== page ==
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Atmosphere of Constructive Debates

Editor's note: This is a reply to “Scientists must resist cancel culture” by Krylov, Tanzman, Frenking, and Gill

Why it is not a good idea to make attitude the measure of action and indignation the means of intellectual debate.

In recent months, a handful of articles in private and professional media write of what appears to be an impending culture war in the ivory towers of academia. From these public performances, two opposing camps seem to be emerging on the peripheries of the progressive and conservative side.

These opposing camps often style themselves as champions of free speech and opponents of perceived censorship. Members of each camp often draw comparisons between their contemporary experiences and historic events or figures. In recent articles – one published in Nachrichten aus der Chemie, authors invoke comparisons to historical injustices such as perpetrated by the Nazis, by the Soviets, and by the Catholic church. These comparisons are often inadequate, trivialising and, in many cases, they constitute cognitive dissonance – no instance of perceived censorship or curtailing of free speech in the current debate on professional conduct in academia compares to the racist, nationalist, or ideologically-motivated injustices of the past. Today’s academics in most part of the world experience nothing close to the legal and extra-legal, coercive powers that their perceived historical examples endured. Today, authors in most parts of the world have real-time access to the widest range of professional and personal media and publishing tools in human history. Comparisons to historical injustices serve as a rhetoric tool of identification, demarcation, and, ultimately, polarisation. Such rhetoric is never employed to foster an intellectual debate – on the contrary, it is employed to end it and to shore up camp-mentality.

To echo German author Thea Dorn, we – as the academic community – must not surrender our public spaces, our political spaces, and our cultural spaces to the battle between two aggressive and perpetually offended camps. Dialogue, reason, and effective policies are at home in the centre of society and are built on a broad consensus. Constructive dialogue requires the acknowledgement of oneself, one’s position and that of the other. It also requires an environment that protects dialogue on eye-level. Constructive dialogue is not a contest of shouting and indignation.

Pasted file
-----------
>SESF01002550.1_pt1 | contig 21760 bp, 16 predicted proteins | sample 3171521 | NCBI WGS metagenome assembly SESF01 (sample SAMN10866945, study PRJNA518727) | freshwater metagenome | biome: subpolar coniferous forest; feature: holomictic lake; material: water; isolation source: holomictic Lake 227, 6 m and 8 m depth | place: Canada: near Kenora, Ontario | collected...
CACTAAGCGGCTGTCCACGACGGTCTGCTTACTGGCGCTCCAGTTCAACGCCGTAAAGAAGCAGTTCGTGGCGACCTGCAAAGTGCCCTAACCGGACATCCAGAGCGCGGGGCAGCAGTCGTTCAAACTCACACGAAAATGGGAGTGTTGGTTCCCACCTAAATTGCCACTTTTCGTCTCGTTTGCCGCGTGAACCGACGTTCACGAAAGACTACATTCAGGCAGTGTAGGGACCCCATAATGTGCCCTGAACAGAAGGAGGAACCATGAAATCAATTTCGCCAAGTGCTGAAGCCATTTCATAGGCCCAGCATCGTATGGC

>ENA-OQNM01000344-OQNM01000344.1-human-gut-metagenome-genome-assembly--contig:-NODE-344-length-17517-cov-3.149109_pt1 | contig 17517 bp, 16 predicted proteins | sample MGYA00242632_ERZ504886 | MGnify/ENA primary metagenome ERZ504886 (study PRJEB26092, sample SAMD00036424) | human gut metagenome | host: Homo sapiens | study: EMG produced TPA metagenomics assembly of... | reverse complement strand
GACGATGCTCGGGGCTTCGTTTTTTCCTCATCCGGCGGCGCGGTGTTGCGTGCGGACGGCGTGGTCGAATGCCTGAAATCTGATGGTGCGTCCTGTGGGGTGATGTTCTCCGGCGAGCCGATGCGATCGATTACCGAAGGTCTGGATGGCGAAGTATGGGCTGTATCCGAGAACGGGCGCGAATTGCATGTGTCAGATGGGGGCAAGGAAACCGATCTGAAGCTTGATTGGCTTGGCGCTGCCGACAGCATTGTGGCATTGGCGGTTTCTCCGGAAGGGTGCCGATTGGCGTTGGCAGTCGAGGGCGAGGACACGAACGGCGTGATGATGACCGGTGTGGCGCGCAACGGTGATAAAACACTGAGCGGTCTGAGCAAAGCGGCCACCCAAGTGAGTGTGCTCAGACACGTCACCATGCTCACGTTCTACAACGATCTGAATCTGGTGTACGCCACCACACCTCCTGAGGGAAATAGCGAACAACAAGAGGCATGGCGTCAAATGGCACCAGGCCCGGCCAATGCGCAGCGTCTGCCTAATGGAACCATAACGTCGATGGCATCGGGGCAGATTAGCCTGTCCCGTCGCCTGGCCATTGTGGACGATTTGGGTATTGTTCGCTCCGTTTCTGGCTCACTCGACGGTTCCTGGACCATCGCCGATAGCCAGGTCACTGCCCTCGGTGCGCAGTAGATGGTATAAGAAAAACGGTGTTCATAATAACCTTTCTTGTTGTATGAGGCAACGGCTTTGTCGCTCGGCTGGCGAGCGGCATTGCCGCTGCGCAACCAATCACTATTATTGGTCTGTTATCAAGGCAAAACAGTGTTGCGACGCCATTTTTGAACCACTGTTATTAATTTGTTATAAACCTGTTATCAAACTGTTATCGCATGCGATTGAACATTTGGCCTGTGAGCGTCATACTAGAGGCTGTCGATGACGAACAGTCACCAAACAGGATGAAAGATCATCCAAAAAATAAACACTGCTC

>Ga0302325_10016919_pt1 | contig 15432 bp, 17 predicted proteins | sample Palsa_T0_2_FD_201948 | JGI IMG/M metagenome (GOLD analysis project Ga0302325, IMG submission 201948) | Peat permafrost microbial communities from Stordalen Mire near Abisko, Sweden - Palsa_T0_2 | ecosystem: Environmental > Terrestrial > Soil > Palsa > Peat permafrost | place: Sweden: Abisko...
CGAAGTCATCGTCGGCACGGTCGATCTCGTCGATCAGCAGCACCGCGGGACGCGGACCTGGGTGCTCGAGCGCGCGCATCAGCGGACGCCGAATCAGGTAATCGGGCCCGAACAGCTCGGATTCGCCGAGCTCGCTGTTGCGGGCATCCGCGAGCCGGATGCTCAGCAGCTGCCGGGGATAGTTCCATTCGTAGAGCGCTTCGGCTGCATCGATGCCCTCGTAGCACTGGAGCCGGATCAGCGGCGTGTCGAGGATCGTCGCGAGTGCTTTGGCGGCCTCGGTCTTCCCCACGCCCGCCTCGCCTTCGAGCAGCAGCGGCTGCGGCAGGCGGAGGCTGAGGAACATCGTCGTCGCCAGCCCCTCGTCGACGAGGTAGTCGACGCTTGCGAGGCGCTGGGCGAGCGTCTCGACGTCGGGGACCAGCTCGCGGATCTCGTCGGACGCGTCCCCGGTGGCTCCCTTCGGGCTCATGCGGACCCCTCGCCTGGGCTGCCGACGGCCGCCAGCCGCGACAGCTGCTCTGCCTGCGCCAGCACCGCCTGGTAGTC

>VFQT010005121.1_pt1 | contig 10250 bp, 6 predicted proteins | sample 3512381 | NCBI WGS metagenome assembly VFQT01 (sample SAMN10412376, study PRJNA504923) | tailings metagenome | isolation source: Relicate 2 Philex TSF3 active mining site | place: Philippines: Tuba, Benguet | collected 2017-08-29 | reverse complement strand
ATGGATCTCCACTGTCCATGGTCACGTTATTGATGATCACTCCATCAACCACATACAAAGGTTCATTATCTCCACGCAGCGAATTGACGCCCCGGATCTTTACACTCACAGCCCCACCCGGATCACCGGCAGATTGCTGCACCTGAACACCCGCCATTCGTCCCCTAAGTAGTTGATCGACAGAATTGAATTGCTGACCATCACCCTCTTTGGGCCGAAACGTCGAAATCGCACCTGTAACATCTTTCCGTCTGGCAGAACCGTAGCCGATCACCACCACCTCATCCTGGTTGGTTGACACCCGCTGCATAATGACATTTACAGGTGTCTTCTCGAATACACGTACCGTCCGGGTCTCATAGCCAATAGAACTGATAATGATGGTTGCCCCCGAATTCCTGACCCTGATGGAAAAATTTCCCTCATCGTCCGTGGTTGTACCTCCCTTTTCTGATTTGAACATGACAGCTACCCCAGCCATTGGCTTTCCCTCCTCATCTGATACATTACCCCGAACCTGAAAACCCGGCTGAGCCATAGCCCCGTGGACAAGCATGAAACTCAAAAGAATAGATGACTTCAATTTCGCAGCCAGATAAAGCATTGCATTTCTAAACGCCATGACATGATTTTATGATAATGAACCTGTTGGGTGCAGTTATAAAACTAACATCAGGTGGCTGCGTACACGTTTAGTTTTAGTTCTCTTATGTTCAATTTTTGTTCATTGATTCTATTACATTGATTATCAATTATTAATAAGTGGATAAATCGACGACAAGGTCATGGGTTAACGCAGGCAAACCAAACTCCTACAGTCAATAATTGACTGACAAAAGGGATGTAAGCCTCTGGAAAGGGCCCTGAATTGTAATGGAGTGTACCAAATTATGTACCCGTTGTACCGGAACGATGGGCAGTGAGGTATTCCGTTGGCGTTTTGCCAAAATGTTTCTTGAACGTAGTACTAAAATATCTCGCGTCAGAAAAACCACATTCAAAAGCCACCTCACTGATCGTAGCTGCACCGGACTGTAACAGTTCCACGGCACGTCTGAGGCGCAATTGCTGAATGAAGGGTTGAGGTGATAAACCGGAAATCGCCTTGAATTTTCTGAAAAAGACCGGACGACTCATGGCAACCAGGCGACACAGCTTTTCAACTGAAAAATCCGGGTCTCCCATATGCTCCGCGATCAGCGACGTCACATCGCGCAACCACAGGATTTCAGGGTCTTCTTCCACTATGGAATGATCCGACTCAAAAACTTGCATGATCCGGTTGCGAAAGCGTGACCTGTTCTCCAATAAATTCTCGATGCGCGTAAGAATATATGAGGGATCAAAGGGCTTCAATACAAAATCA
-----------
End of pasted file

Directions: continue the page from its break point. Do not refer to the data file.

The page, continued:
At the heart of the mock debate exercised by these two camps seems to be a different issue entirely. An issue that was phrased by Karl Popper more succinctly than I could ever do in a couple of paragraphs: today, we have thousands of more diverse academics that are all trying to coexist, and conflicts of interest are bound to surface. Leadership and leading ideologies are going to be questioned. And when they are questioned, the most important question to Popper is how do we want that soul-searching to occur? How much unrest does our academic system require for us to move on from a mode of operation that is no longer serving the needs?

As a global community of scientists, we are – in most parts of the world – free and obliged to talk about how we want to live and work together with our colleagues and co-workers. To all of you who want to partake in this discussion, weigh the arguments, and implement real changes for the betterment of all: a hearty welcome.

With “A diverse view of science to catalyse change” a team of scientists from more than 30 institutions world-wide has created a DEI/EDI statement for STEM-scientists by STEM-scientists, and a broad, public platform for a discussion of what our home in science should look like, namely: colourful, exciting, and excellent.

The article “A diverse view of science to catalyse change” is co-published in the following journals: Nature Chemistry [DOI: 10.1038/s41557-020-0529-x], Chemical Science [DOI: 10.1039/D0SC90150D], Journal of the American Chemical Society [DOI: 10.1021/jacs.0c07877], Angewandte Chemie International Edition [DOI: 10.1002/anie.202009834], Canadian Journal of Chemistry [DOI: 10.1139/cjc-2020-0323], and Croatica Chemica Acta [DOI: 10.5562/diversity2020]. 

The publication is accompanied by a community blog Diverse Views in Science.

The World Economic Forum (WEF) Agenda covered the co-publication in Science is everybody's party: 6 ways to support diversity and inclusion in STEM.

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